Potential crises, conflicts and terrorist activities concentrate intensely in the Middle East, in the “Southern crisis arch” stretching from North Africa and the Middle East to central Asia – in a region with more than two-thirds of world energy reserves. In the next years and decades, the most likely dangers for western security and economic survival will come from this region.

Central Asia has all the ingredients for crises and conflicts: immense energy provisions, different ethnic oppositions, corrupt regimes, Islamic fundamentalists and oil-determined oppositions of the world powers. Whoever sets a fuse in this powder keg can only lose. Accepting Georgia in Nato means we have no vital interests that must be defended militarily.

How will Nato deal with these challenges? How will it face the Middle East problematic? What exit-strategy does it have for Afghanistan? How does the alliance judge India’s precarious security situation and what consequences result for Europe’s security? Why does Nato refuse dialogue about the Russian proposals for a new European security architecture?

The members of Nato were really uneasy about how the alliance should fulfill its tasks when no basic consensus exists about the mission of Nato and its raison d’etre. The European public is neither enthusiastic for the military engagement in Afghanistan nor for new expansions of Nato. No enlightening explanation will be given to citizens.

As a consequence of its lack of conceptions, the alliance drifts into a situation marked by many uncertainties where control threatens to slip away. The necessary answer to the precarious situation of the West is overdue. Thus the alliance needs a new conceptual and institutional beginning. The following steps are imperative:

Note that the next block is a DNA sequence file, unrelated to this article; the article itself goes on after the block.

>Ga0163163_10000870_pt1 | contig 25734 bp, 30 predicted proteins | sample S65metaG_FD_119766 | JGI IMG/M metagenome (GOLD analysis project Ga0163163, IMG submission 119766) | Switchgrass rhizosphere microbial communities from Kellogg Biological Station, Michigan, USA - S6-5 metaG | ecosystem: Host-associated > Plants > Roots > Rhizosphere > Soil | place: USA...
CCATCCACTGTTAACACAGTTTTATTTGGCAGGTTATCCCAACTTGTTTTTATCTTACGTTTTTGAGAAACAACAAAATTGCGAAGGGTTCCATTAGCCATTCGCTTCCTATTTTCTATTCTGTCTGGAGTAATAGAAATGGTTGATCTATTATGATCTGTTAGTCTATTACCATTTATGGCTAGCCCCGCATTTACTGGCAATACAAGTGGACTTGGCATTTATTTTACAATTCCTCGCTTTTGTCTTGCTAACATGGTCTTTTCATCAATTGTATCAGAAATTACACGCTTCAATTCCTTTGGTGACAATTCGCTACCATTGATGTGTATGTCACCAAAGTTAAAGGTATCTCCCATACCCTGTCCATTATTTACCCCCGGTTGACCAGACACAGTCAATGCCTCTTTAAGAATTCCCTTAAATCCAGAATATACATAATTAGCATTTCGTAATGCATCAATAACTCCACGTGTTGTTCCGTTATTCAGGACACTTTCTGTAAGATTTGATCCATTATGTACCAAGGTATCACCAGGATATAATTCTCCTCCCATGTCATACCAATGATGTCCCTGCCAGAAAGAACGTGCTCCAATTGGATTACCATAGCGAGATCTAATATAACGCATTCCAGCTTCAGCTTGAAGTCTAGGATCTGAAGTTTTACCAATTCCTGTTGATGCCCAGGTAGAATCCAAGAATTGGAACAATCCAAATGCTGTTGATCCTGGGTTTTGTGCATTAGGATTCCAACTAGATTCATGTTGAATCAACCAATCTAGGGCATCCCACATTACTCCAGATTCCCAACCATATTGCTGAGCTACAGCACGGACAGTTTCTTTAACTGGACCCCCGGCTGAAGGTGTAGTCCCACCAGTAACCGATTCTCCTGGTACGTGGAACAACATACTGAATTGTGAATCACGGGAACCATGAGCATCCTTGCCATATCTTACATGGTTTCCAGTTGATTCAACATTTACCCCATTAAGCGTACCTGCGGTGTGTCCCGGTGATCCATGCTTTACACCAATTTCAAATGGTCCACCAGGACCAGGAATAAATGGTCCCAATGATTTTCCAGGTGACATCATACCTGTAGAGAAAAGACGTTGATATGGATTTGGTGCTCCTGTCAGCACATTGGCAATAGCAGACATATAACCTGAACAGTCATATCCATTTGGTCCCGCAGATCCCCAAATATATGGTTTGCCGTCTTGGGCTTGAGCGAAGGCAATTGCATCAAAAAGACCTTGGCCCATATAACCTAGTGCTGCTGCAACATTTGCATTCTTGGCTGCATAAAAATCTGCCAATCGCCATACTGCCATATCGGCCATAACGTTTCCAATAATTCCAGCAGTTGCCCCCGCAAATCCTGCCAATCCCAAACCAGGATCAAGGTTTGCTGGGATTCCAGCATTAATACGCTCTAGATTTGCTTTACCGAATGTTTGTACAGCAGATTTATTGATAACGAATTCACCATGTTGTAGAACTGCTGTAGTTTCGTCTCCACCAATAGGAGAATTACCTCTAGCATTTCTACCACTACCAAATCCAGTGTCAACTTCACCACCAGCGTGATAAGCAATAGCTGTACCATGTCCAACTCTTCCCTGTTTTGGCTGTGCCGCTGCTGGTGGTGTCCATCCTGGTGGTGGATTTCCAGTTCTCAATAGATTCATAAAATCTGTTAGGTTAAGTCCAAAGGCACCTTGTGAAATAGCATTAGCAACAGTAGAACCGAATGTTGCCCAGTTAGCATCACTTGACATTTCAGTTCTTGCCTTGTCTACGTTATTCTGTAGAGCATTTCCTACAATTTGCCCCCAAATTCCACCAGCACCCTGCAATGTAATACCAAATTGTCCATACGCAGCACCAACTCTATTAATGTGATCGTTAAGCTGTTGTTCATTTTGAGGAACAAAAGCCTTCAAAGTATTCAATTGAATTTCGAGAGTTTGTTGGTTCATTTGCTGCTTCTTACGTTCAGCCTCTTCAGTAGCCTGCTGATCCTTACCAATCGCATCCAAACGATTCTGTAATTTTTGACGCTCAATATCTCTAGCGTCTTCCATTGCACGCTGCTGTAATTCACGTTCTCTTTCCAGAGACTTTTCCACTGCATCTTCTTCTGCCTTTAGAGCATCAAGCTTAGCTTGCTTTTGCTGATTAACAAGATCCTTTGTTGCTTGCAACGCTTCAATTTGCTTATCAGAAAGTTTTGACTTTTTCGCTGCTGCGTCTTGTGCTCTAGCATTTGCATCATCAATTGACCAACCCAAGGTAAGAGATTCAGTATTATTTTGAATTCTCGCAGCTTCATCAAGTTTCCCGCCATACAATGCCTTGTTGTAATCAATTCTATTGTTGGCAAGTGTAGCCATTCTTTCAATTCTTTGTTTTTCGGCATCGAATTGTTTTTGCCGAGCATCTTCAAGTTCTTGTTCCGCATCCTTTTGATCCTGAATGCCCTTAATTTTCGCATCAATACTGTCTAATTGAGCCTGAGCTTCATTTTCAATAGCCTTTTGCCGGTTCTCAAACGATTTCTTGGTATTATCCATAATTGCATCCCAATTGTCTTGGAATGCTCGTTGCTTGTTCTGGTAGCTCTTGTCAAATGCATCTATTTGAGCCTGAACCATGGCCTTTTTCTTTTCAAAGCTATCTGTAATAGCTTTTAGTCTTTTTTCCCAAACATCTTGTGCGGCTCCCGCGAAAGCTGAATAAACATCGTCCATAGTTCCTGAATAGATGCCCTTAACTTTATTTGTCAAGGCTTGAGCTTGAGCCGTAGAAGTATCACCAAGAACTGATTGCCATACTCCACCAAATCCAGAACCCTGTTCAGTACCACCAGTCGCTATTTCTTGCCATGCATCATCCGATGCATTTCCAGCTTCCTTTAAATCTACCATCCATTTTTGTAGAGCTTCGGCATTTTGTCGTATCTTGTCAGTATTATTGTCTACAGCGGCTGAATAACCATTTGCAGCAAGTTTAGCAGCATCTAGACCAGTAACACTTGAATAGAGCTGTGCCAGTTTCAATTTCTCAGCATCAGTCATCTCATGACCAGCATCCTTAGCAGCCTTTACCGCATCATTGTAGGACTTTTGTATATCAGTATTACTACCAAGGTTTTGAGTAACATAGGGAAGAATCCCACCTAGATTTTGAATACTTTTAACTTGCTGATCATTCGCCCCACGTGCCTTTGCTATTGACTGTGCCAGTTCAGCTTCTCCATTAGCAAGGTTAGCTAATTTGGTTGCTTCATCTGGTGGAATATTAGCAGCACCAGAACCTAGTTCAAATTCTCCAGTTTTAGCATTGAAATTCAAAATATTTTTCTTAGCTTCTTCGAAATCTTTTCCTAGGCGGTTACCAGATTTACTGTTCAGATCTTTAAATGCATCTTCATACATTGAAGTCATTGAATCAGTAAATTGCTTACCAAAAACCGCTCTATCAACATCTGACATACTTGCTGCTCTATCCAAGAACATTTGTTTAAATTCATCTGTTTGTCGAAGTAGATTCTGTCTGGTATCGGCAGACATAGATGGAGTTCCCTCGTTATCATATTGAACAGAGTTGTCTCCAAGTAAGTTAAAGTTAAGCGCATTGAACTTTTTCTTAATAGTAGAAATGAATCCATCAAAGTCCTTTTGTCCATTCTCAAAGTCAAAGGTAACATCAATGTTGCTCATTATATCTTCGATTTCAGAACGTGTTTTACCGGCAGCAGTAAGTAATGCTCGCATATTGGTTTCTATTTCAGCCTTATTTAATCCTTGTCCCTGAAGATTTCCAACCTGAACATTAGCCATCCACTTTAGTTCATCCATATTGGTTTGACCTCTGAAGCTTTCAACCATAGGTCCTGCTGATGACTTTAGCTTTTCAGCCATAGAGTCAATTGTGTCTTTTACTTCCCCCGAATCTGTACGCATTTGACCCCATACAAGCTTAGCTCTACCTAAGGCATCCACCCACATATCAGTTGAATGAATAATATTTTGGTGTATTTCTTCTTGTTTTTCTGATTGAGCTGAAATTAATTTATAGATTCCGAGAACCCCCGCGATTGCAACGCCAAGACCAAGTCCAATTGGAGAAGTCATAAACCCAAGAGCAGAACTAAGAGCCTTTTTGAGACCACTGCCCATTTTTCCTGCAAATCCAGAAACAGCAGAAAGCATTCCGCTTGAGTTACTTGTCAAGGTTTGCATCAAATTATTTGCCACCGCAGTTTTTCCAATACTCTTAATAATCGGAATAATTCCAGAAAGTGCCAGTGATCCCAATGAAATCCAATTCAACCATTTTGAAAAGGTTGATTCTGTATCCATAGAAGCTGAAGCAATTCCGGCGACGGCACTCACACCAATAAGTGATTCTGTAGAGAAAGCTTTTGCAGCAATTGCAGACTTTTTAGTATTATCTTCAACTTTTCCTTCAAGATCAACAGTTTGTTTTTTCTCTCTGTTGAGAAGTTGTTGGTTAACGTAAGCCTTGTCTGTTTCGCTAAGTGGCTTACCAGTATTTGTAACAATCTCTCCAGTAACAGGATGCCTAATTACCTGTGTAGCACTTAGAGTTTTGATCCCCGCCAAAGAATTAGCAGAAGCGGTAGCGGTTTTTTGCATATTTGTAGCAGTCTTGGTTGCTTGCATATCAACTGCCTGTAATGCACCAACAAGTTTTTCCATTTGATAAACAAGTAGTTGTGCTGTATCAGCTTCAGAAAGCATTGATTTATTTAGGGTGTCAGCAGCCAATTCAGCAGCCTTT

- The character of the political alliance among partners with equal rights must be emphasized. The end of the East-West confrontation was the result of a politically guided strategy. Its highest goals were a just, peaceful and stable political order in Europe. A comparable political strategy must be developed for the new challenges. Russia must collaborate as a partner with equal rights. Therefore repairing relations to Russia is urgently commanded.
- The alliance must energetically promote disarmament and arms control and develop initiatives for safeguarding the KSE-regime and maintaining the nuclear balance. It would help European security and stability if the US missile defense project were not realized until the future security architecture for all Europe is addressed.

- The vital interest of the US< Europe and Russia is to cooperatively accept the ethnic, religious and nationalist rivalries in the Middle East and strive for more stability. Stability benefits the people and also ensures future access to oil for the industrialized West. A new strategic consensus directed at tackling the challenges in the Middle East may not be militarily determined and narrowed. Finding and using new mechanisms and instruments is vital.

- In its peacekeeping measures, Nato should be essentially restricted to the European environment and not be dissipated in projects like assisting in natural disasters and protecting great sports events.

- With limited resources, the alliance should restrict itself to gaining a realistic and affordable balance between several quickly deployable highly modern, mobile, collective intervention armed forces and troops that ensure the peace in intervention areas for a certain time.

Ulrich Weisser, a Vice-Admiral, was a leader in the planning division of the German ministry for defense from 1992 to 1998.